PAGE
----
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Tuesday, 21 March 2023
Page: 910

Senator DODSON (Western Australia) (16:31): Any death in custody should concern us all. It's clear that the number of Aboriginal and Torres Strait Islander peoples dying in custody is a sad matter for families and reminds governments that things need to change. I was a commissioner of the Royal Commission into Aboriginal Deaths in Custody, which reported more than 30 years ago. More than 500 Aboriginal people have died in custody since that time. That is a statistic that I know unsettles us all. As the royal commission found after its exhaustive four years of inquiry, it's not that the death rates of Aboriginal people are higher than that of non-Aboriginal people in custody; it's the rate at which they are taken into custody that leaves Aboriginal people not only so grossly overrepresented in our prison populations but vulnerable to deaths in custody.

What's the root cause of this dreadful statistic? There are simply too many Aboriginal people being locked up. Imprisonment should be the measure of last resort, as the royal commission said. The Productivity Commission reported last year that First Nations people are 13.5 times more likely to be imprisoned than non-Indigenous Australians. First Nations people make up only 3.8 per cent of the Australian population but represent 32 per cent of the adult prison population. These figures are completely unacceptable.

There have been dreadful examples of neglect and abuse in our state and territory criminal justice systems, in lock-ups and prisons and in custody more generally. It's long been my position that those who have responsibility for care and supervision of people in custody must be held to account. I was particularly disturbed by the findings earlier this year by the Victorian coroner, who inquired into the horrific death of the lady who died in spite of having sought help from custodial officers more than 30 times. I do note that the coroner found that, if all the recommendations of the royal commission had been implemented, her death would have likely been avoided.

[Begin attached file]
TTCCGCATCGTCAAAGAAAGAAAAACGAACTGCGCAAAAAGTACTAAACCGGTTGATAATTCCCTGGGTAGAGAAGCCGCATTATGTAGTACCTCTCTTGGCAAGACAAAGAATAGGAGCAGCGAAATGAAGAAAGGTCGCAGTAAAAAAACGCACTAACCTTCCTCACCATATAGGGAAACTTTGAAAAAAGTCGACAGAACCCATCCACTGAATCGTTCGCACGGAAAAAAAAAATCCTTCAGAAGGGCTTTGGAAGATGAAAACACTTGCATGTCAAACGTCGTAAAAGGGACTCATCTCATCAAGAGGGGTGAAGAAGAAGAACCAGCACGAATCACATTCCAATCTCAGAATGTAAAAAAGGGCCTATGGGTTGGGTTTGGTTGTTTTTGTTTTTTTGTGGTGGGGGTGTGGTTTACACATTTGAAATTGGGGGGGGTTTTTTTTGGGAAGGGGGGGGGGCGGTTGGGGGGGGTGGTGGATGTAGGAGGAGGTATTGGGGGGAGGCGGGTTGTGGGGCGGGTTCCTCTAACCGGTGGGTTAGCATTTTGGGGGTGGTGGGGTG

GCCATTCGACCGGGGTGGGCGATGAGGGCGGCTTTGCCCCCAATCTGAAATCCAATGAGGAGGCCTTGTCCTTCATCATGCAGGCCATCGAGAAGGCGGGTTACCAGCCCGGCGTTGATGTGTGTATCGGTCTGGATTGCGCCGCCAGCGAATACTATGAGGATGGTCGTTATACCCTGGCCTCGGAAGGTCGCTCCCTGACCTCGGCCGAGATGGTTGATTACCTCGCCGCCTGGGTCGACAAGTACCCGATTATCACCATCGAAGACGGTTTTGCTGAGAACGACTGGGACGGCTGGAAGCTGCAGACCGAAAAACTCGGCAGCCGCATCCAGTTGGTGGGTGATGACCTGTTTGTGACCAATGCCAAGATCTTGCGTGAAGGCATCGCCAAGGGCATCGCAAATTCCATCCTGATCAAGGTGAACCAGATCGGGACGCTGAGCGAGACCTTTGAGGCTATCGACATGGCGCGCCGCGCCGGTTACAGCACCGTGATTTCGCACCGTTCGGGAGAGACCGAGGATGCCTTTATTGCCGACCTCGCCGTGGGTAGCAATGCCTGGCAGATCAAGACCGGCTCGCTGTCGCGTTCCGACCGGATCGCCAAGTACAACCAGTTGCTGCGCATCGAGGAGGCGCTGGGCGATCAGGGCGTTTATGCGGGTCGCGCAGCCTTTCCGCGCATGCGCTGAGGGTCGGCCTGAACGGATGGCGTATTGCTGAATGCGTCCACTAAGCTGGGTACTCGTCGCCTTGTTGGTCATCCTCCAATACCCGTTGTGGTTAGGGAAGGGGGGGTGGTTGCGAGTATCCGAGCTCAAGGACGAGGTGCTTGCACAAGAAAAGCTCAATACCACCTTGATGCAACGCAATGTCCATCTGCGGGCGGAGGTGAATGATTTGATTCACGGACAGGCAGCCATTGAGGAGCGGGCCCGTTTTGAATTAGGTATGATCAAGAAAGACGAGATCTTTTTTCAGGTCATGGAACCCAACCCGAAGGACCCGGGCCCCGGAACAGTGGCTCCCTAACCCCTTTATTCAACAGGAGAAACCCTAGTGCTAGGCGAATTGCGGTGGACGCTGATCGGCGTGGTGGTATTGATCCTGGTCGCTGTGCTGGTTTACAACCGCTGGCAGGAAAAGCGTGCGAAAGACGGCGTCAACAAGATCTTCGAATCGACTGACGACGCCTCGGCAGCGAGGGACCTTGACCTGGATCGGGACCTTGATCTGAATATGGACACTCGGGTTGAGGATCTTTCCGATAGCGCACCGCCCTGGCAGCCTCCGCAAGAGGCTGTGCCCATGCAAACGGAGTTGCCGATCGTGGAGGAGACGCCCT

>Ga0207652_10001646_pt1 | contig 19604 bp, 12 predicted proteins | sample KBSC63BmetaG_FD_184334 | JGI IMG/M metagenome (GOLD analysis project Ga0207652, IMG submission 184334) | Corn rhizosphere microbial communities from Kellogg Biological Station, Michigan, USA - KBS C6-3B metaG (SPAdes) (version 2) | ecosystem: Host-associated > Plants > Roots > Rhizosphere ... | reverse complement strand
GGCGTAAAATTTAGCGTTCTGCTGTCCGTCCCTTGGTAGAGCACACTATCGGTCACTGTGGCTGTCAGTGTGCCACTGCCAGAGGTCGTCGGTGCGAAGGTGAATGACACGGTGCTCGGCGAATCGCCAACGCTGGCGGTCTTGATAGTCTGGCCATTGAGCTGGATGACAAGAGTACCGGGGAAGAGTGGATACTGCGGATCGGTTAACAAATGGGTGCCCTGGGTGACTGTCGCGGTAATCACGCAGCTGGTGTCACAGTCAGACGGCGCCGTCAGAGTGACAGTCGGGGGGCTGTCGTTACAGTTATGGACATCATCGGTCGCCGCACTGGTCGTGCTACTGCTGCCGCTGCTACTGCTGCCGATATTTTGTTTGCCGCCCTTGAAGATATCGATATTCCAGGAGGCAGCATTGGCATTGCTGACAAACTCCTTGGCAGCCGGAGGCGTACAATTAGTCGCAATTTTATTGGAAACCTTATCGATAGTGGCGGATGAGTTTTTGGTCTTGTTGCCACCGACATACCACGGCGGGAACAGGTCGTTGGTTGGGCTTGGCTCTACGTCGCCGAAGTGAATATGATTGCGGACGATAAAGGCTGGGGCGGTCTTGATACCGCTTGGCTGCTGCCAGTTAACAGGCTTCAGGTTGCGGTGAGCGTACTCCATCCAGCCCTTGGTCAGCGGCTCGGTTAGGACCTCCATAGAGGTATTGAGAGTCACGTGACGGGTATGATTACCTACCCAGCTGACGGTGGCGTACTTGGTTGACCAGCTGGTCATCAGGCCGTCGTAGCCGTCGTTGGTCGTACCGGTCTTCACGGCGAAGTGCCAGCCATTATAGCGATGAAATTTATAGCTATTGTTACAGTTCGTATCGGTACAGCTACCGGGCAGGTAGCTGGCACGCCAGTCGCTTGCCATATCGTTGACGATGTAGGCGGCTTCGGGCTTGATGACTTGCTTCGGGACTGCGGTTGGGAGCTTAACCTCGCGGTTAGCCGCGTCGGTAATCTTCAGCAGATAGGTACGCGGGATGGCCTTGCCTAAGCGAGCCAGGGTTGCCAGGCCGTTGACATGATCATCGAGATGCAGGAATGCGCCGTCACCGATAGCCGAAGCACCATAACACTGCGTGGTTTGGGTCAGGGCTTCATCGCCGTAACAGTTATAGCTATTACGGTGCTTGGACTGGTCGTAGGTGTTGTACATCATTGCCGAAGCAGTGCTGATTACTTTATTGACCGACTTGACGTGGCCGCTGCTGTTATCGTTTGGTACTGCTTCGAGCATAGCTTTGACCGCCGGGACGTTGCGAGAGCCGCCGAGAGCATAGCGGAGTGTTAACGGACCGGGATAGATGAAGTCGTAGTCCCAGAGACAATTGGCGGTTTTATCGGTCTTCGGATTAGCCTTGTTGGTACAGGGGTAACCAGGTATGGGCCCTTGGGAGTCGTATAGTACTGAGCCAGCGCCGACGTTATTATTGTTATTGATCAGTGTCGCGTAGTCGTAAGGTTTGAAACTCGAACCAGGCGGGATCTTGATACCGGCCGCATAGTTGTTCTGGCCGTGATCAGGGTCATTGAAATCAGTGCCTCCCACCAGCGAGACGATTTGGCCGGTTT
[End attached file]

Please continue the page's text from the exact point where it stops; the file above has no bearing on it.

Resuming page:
But I reject the premise of this matter of public importance—that the government of which I'm a part is unwilling to take action. We are serious about reducing the number of First Nations people going to jails. That's why in October's budget last year we committed $99 million to fund First Nations justice packages. Of that money, $81.5 million will be invested in up to 30 community-led justice reinvestment programs across the country. We've already identified two priority sites for early intervention: Alice Springs and Halls Creek.

We want to build on the success of initiatives like in Bourke, New South Wales. There the Aboriginal community has worked with governments and service providers with great success to support local initiatives. That's what's going to have to happen across the country if we're going to meet the justice targets under the National Agreement on Closing the Gap for both adults and youth. Of course, this is not the only approach required if we are to make progress.

In our federal system, many of the levers of change sit with states and territories. They are the ones with control of the police, the prisons and the health care that is provided within them. National leadership is critical. The previous government was intent on abdicating responsibility back to states and territories. This government will not shirk its duties. This government has reinstated the Standing Council of Attorneys-General and made Indigenous justice a standing agenda item. It's working with states and territories to develop a proposal to raise the minimum age for criminal responsibility. It's funding, for the first time, legal representation for families at coronial inquests. And it's advancing real-time reporting of deaths in custody to ensure better accountability across the country. We need to keep First Nations people out of jails and out of lock-ups. That's our goal, and we're determined to achieve it.